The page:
As we approach another election featuring two repulsive candidates it’s more important than ever to question what makes an acceptable leader?
It’s become obvious that those who rise to the top are those who are the most talented examples of those who are blind or submissive to power and those who can think most cleverly without thinking critically. Meanwhile, our economic system (neoliberalism) is set up in a way that rewards sociopathy with wealth and power, which means high-functioning sociopaths tend to rise to the top in business, government, and media.
The term for this cadre is a technocrat, but the few who rise to the very top are the ones who can put a happy face on the ruthlessness of our neoliberal economic policies. Think Bill Clinton, or Barak Obama.
In reality, Clinton completed the conservative counter-attack that Ronald Reagan began – much as Barack Obama would do to further the national security state after the horrors of the Iraq invasion. Neither Clinton nor Obama changed the substance of our economic and foreign policies, but they did make them look deceptively attractive by tinkering with social policy.
Were the neoliberal ideology made apparent and articulated by these erstwhile progressives, no one except the billionaires and their lackey’s would vote for such a system. However, neoliberalism is nothing if not adaptable, constantly altering its shape and appearance to deceive us. Powers goal is to keep looking like it has become something new, something innovative. Because the power-structure does not want change, it has to find front-men and women who can personify a transformation that is, in truth, entirely hollow. “Hope and Change”, anyone?
In the upcoming election we will be endlessly told how it will be the most important contest ever with the fate of our country hanging in the balance, but that will be a lie. When you look behind the facade there’s really not much difference between Biden and Trump.
Our liberal gatekeepers have been shrieking about Trump since forever but he’s turned out to be not much different from Obama who turned out to be not that much different than Bush. The angst over Trump, I believe, is largely due to the fact that he isn’t a high-functioning sociopath of the caliber of Obama. He’s so obvious that he gives the game away. Hence the concern from elite political and media talking heads. Also, unlike an Obama or a Clinton, he too clearly illuminates what is really at stake for power–wealth maximisation at any cost–and thereby risks unmasking the deception. Obama, crucially, could keep the sociopathy on the down low, while Trump tweets it from the rooftops.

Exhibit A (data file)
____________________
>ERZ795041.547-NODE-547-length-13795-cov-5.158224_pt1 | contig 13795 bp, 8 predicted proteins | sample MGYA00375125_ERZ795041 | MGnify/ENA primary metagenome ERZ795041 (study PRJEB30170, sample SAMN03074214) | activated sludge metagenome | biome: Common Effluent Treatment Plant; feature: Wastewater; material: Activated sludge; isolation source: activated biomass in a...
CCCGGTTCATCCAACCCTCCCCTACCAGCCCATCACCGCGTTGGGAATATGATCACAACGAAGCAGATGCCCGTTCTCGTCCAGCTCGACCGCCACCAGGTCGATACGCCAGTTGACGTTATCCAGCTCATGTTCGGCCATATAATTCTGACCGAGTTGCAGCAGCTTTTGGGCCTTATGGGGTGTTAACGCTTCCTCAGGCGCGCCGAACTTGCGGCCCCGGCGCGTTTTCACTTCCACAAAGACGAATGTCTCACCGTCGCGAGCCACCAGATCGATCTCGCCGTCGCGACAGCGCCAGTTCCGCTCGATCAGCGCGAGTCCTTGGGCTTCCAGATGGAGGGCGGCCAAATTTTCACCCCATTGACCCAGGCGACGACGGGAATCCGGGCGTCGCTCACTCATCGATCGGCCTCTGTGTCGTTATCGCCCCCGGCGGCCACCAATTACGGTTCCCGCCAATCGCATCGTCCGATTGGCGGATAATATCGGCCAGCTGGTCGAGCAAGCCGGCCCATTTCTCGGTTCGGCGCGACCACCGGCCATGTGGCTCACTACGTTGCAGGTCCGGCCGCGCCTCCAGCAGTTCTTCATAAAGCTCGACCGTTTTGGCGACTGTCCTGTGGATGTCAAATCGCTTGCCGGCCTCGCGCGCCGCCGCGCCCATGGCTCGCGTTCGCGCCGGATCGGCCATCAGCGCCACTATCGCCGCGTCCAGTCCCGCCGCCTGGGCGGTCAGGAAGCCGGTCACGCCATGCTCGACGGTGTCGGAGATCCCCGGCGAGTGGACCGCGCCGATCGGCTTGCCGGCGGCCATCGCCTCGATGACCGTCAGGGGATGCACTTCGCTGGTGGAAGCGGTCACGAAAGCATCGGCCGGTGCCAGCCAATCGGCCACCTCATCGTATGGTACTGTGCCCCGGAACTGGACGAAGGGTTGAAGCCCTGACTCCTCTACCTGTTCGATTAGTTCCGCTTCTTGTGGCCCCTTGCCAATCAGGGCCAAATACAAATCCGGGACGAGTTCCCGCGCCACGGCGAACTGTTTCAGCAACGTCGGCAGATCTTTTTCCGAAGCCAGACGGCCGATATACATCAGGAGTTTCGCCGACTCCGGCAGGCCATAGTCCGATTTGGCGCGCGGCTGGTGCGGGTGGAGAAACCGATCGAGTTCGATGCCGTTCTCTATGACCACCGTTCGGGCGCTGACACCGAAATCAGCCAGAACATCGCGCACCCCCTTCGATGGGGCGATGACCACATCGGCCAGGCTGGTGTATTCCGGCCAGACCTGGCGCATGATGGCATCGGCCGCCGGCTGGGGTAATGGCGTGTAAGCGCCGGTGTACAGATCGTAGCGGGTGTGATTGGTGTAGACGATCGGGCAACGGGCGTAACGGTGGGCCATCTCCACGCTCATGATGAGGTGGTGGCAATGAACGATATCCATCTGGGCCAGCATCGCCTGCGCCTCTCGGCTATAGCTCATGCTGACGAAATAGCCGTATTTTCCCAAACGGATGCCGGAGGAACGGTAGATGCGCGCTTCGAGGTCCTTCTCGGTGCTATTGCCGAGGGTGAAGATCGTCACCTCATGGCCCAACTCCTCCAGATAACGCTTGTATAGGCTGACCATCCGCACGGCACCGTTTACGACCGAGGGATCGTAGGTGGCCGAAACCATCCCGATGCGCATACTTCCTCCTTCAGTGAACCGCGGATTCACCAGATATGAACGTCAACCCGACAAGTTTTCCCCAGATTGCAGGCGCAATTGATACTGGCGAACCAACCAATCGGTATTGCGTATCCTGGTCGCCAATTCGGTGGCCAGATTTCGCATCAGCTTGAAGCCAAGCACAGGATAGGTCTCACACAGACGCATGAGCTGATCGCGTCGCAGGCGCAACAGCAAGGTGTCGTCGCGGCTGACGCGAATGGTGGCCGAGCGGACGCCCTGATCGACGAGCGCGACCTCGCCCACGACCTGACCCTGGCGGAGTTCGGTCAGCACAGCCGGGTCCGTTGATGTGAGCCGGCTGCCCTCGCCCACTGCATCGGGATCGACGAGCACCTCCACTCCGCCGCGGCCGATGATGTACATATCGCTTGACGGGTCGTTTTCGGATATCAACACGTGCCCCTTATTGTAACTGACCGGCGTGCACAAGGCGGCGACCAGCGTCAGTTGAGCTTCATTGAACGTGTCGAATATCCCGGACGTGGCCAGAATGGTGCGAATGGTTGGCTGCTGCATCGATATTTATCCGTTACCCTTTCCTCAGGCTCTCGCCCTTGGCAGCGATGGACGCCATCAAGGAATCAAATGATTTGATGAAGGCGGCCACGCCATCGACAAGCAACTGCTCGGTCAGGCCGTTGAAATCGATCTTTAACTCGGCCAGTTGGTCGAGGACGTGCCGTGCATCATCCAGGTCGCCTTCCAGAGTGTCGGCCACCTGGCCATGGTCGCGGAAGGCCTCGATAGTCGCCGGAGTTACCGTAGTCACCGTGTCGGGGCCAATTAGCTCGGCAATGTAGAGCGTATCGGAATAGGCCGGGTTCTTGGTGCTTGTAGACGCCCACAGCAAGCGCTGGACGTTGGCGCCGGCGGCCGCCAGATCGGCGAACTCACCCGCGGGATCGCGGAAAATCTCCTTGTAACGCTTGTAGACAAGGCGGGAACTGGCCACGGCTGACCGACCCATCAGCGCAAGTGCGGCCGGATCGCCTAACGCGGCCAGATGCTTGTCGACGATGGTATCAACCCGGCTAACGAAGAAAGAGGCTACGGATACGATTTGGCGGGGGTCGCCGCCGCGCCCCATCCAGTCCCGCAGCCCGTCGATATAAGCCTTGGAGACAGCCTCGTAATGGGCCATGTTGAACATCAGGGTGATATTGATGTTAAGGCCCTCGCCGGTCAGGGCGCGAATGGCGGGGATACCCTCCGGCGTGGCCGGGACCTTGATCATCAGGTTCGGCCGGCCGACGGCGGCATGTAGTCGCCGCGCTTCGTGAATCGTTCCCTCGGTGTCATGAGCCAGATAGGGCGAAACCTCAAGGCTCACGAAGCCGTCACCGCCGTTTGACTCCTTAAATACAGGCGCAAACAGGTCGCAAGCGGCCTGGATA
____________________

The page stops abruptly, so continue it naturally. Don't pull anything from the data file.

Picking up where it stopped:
Going further, the #Resistance to Trump has been largely spearheaded by wealthy members of the professional-managerial-class (PMC), who were Obama’s biggest supporters. I believe that their opposition to Trump is magnified by the secret guilt they feel to be the largest beneficiaries of the neoliberal, globalized economic system that Trump purportedly ran against. These PMC’s have benefitted mightily as American middle-class jobs have been exported to China, resulting in a flood of cheap electronics and consumer products.
They’ve also benefitted from the immigration of Third-World workers to the US. Highly educated woman have achieved great gains in the professional sector (particularly in urban areas), because other women–typically women of color, often immigrants–are fulfilling the traditional care-taking roles within the household, such as childcare, preparing and serving meals and cleaning the house. Thus PMC families have typically been able to profit from the wife working, despite hiring people to perform domestic labor, by paying these workers often non-livable wages for their services.
Trump, as you might recall from the way back-machine, campaigned against all of these things, especially how they affected America’s white-working-class. Of course, he’s turned out to be a typical Republican president with his concern for tax cuts, resource extraction and slashing environmental regulations. Paradoxically, he’s been the right figure head for the populist moment. If neoliberalism has to choose, it typically prefers an insurgent on the right to the left. A right-wing populist figure, like Trump, can usefully serve power too, because he dons the clothes of an insurgent while doing little to actually change the underlying structure.
By the time someone runs for president they’ve more than demonstrated those skills I mentioned at the beginning. That they are blind or submissive to power, can think cleverly without thinking critically, and can reliably deploy their skills where they are directed to do so. Ultimately, these candidates have made Faustian pacts as a condition for being granted access to power.
The election of 2020 will be, once again, a protest election, with the American people desperate for a change of policy trajectory. However, our feral elite have made it clear, once again, that they have no interest in changing a throughly corrupt system that provides them enormous rewards. Indeed, it’s like they’re giving us the finger. Team Red is running a rapist for president. Team Blue is running a rapist for president.